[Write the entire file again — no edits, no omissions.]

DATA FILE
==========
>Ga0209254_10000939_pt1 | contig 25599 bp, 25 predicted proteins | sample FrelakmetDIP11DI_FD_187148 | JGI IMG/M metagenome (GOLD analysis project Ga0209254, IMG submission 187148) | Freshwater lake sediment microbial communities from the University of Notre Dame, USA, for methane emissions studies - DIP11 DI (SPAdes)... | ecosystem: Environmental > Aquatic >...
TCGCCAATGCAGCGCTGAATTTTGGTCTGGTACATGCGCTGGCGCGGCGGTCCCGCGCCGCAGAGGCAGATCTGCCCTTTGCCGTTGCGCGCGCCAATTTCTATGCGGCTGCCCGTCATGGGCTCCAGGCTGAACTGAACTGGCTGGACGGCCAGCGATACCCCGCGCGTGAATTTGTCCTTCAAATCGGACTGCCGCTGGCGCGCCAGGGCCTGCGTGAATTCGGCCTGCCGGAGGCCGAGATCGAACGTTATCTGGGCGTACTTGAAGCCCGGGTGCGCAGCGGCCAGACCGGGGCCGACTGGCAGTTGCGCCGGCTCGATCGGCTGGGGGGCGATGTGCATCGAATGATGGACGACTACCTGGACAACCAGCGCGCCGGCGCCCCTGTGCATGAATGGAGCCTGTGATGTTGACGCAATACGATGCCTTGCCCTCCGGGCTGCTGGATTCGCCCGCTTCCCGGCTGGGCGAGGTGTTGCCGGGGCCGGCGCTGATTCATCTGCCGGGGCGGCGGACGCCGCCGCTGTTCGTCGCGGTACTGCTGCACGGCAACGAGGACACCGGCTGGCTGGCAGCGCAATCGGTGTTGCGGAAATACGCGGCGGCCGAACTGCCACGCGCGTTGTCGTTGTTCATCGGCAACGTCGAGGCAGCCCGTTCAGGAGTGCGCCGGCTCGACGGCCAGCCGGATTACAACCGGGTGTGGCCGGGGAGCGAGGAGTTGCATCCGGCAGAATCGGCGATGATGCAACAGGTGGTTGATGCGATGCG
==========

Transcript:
>Ga0209254_10000939_pt1 | contig 25599 bp, 25 predicted proteins | sample FrelakmetDIP11DI_FD_187148 | JGI IMG/M metagenome (GOLD analysis project Ga0209254, IMG submission 187148) | Freshwater lake sediment microbial communities from the University of Notre Dame, USA, for methane emissions studies - DIP11 DI (SPAdes)... | ecosystem: Environmental > Aquatic >...
TCGCCAATGCAGCGCTGAATTTTGGTCTGGTACATGCGCTGGCGCGGCGGTCCCGCGCCGCAGAGGCAGATCTGCCCTTTGCCGTTGCGCGCGCCAATTTCTATGCGGCTGCCCGTCATGGGCTCCAGGCTGAACTGAACTGGCTGGACGGCCAGCGATACCCCGCGCGTGAATTTGTCCTTCAAATCGGACTGCCGCTGGCGCGCCAGGGCCTGCGTGAATTCGGCCTGCCGGAGGCCGAGATCGAACGTTATCTGGGCGTACTTGAAGCCCGGGTGCGCAGCGGCCAGACCGGGGCCGACTGGCAGTTGCGCCGGCTCGATCGGCTGGGGGGCGATGTGCATCGAATGATGGACGACTACCTGGACAACCAGCGCGCCGGCGCCCCTGTGCATGAATGGAGCCTGTGATGTTGACGCAATACGATGCCTTGCCCTCCGGGCTGCTGGATTCGCCCGCTTCCCGGCTGGGCGAGGTGTTGCCGGGGCCGGCGCTGATTCATCTGCCGGGGCGGCGGACGCCGCCGCTGTTCGTCGCGGTACTGCTGCACGGCAACGAGGACACCGGCTGGCTGGCAGCGCAATCGGTGTTGCGGAAATACGCGGCGGCCGAACTGCCACGCGCGTTGTCGTTGTTCATCGGCAACGTCGAGGCAGCCCGTTCAGGAGTGCGCCGGCTCGACGGCCAGCCGGATTACAACCGGGTGTGGCCGGGGAGCGAGGAGTTGCATCCGGCAGAATCGGCGATGATGCAACAGGTGGTTGATGCGATGCG